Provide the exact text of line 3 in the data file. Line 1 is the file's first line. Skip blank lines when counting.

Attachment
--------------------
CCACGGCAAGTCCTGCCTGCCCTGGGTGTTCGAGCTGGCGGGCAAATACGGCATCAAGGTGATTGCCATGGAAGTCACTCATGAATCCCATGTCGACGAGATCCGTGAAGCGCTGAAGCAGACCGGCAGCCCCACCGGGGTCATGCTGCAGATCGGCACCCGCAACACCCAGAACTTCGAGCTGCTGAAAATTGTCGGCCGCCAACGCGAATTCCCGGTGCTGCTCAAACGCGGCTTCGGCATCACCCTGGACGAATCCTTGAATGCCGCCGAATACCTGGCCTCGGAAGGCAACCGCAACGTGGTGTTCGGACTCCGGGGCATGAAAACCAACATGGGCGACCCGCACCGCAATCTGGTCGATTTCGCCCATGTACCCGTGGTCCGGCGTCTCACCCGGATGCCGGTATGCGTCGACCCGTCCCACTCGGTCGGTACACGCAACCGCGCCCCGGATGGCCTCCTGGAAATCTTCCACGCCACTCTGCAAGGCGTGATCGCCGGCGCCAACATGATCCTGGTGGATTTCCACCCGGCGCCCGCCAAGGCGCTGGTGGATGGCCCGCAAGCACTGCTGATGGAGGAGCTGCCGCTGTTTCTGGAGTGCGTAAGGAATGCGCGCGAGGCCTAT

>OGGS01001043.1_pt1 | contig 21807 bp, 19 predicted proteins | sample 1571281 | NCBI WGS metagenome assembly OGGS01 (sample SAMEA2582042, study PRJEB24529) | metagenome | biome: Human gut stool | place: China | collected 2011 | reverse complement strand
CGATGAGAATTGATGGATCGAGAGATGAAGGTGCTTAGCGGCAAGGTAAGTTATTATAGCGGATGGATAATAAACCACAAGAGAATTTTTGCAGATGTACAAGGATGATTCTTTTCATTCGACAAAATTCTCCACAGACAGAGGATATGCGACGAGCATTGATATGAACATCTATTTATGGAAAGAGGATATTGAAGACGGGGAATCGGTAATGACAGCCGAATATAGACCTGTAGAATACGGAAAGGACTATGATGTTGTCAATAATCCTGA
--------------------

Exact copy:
CGATGAGAATTGATGGATCGAGAGATGAAGGTGCTTAGCGGCAAGGTAAGTTATTATAGCGGATGGATAATAAACCACAAGAGAATTTTTGCAGATGTACAAGGATGATTCTTTTCATTCGACAAAATTCTCCACAGACAGAGGATATGCGACGAGCATTGATATGAACATCTATTTATGGAAAGAGGATATTGAAGACGGGGAATCGGTAATGACAGCCGAATATAGACCTGTAGAATACGGAAAGGACTATGATGTTGTCAATAATCCTGA